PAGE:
Blothar isn’t the only newbie on this outing: Scantily dressed in purple and black leather bikini, Vulvatron the Dominatrix (Kim Dylia) presided over the band’s loincloth-clad slaves as well as the evening’s cast of “victims” when not belting alongside Blothar.
Hey, the name’s milder than that of GWAR’s last sex kitten, Slymenstra Hymen (who retired in 2000, resulting in an all-male lineup for fifteen years). Replenishing GWAR’s sex appeal and filling out the upper vocal register, the raccoon-eyed vamp proved a welcome addition to the live show—not to mention band lore. Seductive but sadistic, the buxom Vulvatron likewise soaked spectators with her own unique effluence (use your imagination) and used an oversized mace to grapple with Sawborg.
Longtime guitarist Balsac the Jaws of Death (Mike Derks)—he of the bear-trap cranium and distended legs—was on hand, as was veteran drummer Jizmak da Gusha (Brad Roberts), with his canine profile. Bassist Beefcake pinned the low end on his four-string (despite the weight gladiatorial garb and riveted Mohawk helmet), flanked by the blue-faced Pustulus on lead guitar.
Using a “time machine” with go-switch seemingly carved from a Flintstones boulder, the band raged through “Bloodbath” and “Horror of Yig” and took a pizza delivery from an tentacled extraterrestrial (who was naturally, unceremoniously disemboweled). A visit to “Metal Metal Land” produced Oderus’ familiar codpiece—the Cuttlefish of Cthulu—but no sign of the absent icon himself. Enraged, the ensemble tore through “Let Us Slay” before being ambushed by Battle Maximus villain Mr. Perfect, whose twelve-foot frame was nearly dismantled by Gor-Gor the Dinosaur.
That’s right. GWAR had a dinosaur.
Hell-O hit “You Ain’t Shit” rounded out the main set, but the motley monsters returned with fan-fave power ballad “The Road Behind” and a cover of Pet Shop Boys’ “West End Girls” (you can check out the AV Club video of the performance here http://www.avclub.com/video/gwar-covers-pet-shop-boys-211000).
In all, it was not just an acceptable show by GWAR standards. Nor was it an event one might say was merely “good enough,” given the omission of Urungus. No; this was a great GWAR concert—a touching tribute to Brockie and blood-soaked, ear-plitting salute worthy of Oderus’ approval.
So in answer to Sleazy’s quandary over the prospect of a future GWAR without its fallen father and signature scumdog soldier…rest easy, Bohabs:
The band is back, better than ever. The Eternal Tour is must-see mayhem at a bargain price.
Raleigh hard-rockers Corrosion of Conformity turned up the heat as pre-Turkey Day temps started dropping outside.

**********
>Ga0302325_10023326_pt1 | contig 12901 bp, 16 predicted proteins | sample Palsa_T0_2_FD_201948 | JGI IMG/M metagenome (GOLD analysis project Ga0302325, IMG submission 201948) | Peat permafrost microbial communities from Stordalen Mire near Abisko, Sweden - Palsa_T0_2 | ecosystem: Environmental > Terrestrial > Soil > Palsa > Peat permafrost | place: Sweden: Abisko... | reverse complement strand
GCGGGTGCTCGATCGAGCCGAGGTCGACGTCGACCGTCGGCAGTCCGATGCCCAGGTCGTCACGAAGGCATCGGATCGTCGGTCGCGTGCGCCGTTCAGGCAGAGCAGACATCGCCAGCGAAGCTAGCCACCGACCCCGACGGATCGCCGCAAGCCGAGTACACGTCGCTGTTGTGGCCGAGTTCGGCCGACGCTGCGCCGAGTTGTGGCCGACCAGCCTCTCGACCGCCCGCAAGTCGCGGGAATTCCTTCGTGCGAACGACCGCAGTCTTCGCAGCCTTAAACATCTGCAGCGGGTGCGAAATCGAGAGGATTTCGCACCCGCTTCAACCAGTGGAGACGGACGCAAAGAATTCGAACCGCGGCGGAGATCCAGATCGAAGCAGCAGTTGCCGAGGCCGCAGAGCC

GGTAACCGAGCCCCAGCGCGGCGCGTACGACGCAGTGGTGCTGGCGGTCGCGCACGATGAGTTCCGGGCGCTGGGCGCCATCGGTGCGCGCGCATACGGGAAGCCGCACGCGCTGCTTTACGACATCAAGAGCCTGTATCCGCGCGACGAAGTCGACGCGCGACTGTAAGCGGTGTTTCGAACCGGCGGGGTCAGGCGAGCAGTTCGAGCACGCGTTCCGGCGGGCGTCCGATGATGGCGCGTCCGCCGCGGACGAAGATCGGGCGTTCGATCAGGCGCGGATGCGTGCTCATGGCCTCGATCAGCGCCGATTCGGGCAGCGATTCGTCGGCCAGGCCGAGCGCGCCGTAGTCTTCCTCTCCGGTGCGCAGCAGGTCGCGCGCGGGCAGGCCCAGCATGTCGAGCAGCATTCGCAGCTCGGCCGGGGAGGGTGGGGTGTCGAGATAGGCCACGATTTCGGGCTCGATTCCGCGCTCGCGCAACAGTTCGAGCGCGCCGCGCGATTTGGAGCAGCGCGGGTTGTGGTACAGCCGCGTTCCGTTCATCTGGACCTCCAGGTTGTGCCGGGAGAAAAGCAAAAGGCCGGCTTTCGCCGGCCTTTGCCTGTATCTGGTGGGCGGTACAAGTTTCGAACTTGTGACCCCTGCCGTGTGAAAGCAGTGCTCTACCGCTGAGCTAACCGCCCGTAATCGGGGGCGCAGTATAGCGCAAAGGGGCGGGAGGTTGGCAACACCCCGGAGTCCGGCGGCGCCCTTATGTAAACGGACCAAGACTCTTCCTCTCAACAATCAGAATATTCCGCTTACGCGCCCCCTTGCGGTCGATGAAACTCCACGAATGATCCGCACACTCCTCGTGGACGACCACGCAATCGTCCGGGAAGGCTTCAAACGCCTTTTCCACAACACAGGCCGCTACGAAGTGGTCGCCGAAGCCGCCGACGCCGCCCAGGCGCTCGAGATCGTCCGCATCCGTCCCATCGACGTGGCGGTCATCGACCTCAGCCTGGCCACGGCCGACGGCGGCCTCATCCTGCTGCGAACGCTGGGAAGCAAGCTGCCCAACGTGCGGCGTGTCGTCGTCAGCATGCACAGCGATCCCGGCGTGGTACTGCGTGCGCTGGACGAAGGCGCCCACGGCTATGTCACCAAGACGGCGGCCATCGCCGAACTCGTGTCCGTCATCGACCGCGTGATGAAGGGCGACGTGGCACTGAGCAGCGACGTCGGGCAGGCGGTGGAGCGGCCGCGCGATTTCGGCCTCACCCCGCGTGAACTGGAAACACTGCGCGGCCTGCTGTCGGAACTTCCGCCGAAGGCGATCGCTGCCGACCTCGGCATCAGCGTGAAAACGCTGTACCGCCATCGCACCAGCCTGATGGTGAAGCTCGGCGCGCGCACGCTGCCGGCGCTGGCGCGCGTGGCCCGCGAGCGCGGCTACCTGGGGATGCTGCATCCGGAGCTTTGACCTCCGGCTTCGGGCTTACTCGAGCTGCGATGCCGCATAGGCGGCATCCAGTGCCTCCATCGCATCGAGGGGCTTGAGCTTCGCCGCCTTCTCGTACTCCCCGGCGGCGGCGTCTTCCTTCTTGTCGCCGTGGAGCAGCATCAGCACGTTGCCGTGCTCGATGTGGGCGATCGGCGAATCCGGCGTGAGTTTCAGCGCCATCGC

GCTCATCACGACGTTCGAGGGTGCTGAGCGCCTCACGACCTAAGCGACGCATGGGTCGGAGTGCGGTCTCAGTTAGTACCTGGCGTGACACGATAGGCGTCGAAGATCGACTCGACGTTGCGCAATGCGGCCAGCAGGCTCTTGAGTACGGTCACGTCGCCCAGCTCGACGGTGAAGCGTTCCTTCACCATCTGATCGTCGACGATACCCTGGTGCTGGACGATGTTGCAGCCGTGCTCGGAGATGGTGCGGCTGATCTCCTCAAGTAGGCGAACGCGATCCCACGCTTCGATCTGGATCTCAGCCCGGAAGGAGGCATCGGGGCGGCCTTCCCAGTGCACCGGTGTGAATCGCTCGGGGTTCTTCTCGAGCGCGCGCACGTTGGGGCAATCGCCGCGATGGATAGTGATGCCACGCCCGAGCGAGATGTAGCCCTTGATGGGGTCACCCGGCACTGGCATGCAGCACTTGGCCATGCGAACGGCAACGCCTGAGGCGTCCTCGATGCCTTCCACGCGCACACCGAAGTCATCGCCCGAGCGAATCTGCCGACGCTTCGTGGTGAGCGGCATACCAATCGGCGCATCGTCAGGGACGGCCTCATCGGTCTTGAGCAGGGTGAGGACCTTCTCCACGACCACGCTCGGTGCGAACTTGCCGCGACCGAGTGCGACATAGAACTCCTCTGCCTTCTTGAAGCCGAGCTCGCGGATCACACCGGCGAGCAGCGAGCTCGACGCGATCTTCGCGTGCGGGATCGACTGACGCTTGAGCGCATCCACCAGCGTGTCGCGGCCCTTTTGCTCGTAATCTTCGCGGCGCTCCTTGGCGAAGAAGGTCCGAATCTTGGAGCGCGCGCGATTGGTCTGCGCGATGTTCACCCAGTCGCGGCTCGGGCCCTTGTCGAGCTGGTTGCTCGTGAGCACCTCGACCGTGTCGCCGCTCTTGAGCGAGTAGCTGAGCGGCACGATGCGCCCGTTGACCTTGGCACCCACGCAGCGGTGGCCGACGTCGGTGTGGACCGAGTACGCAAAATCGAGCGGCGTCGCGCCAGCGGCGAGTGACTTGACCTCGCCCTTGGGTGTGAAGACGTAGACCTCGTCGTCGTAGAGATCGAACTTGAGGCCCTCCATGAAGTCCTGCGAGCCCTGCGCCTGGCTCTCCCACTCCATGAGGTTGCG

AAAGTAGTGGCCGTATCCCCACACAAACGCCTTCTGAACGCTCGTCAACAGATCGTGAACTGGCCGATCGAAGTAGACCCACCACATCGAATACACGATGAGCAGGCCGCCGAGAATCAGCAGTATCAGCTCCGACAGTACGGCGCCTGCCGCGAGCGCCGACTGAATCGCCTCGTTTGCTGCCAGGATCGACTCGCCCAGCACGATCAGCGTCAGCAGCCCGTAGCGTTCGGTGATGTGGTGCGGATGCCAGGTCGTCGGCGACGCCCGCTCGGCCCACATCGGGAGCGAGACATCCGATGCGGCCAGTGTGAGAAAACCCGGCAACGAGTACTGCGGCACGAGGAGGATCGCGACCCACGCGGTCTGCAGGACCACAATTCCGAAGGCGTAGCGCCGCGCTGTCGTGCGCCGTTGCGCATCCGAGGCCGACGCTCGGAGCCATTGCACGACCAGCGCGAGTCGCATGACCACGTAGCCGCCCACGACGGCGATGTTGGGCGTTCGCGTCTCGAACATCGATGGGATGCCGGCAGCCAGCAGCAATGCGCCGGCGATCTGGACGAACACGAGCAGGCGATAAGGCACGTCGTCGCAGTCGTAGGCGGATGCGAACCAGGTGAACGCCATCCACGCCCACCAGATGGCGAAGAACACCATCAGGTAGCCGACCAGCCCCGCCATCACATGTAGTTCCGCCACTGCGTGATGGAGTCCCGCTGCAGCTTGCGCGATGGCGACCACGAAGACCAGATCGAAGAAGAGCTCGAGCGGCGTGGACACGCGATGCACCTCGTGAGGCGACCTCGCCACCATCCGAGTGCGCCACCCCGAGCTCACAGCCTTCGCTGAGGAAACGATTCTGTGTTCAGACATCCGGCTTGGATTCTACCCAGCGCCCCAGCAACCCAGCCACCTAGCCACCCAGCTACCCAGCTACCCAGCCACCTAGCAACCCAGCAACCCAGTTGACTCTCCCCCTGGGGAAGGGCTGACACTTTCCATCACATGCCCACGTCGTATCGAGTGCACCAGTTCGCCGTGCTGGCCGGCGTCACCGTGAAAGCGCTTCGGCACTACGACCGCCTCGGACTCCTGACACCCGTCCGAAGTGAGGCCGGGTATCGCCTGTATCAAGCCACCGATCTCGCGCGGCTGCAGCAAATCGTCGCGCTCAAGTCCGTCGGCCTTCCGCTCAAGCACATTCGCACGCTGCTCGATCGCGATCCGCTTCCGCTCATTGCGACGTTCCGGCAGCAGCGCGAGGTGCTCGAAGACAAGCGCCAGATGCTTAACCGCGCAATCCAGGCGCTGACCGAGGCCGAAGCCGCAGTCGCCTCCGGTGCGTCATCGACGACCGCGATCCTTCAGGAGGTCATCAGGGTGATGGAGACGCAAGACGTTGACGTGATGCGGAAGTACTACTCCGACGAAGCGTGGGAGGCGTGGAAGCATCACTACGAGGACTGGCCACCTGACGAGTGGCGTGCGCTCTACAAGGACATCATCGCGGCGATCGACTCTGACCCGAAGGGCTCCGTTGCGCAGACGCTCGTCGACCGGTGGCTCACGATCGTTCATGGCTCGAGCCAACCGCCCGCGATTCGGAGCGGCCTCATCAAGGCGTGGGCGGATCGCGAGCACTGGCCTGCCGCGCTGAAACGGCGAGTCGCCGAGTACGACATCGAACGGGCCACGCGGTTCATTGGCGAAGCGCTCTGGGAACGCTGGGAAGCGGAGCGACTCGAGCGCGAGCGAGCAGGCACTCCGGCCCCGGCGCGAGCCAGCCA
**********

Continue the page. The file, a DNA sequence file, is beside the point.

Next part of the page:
Even without longtime guitarist Pepper Keenan (who moonlights in super-group Down), CoC still packs a massive punch. Touring behind their recent Candlelight Records album, IX (their second disc as a trio), the boys browbeat the HOB revelers with new cuts like “On Your Way” and “Psychic Vampire” (from 2012’s self-titled release) as well as glory-day ditties “Loss for Words” and “Mad World” (both from 1985’s Animosity).
Bassist / singer Mike Dean banged his head on throwback “Holier,” quick-picking his Sadowsky while drummer Reed Mullin pumped his percussive pistons on “Rat City.” Guitarist Reed Mullin shredded his ESP on “The Doom” and “Vote With a Bullet,” conjuring distorted power chords, greasy wah-wah string-bends, and soaring sustained notes. It was blue collar sludge rock at its finest, alternately dynamic and dirge-like, right down to the band’s blue jeans and work boots (and spiked-skull stage backdrop).
We shouldn’t have been surprised; CoC has been at it for over thirty years. If their Wednesday night set is any barometer, the Wiseblood bashers show no signs of slowing down.
Hailing from Austin, American Sharks uncapped the Thanksgiving Eve soiree with twenty-five minutes of no-frills party rock from their self-titled 2013 End Records debut.
Flexing both metal muscle and punk verve on “Iron Lungs” and “Overdrive,” the Lone Star three-piece connected early with the general admission audience and didn’t let go. Singer / bassist Mike Hardin anchored the bottom end on the pugnacious “Freak Out” and incandescent “Indian Man.” Guitarist Will Ellis demonstrated six-string chops and garage rock attitude on “Satan’s Overture,” smearing crisp leads over drummer Nick Cornetti’s sharp snare and cavernous kick bass.
“We’re just getting warmed up,” Hardin quipped. “We’ll play our real set later!”
But the Texan trio didn’t kid around when it came to banging out bludgeoning beats and diabolic, Black Sabbath-derived guitar tritones. Some of Ellis’ quick chords recalled the “Out of Step” swerve of Minor Threat. Hirsute Hardin resembled a younger Tom Araya (Slayer), pumping his Fender bass in and around the verses. Cornetti rose from his drum stool to collect himself between the nimble numbers, then resumed his frenetic flailing.
For those who like hit-hard and get-out-fast M.O. of punk stalwarts like Misfits and OFF, or take their stoner metal a la Kyuss and Queens of the Stone Age—or enjoy the sludge-rock antics of Monster Truck—these Carcharodons of king-size guitar riffs will seep into your gills and leave you coming up for air.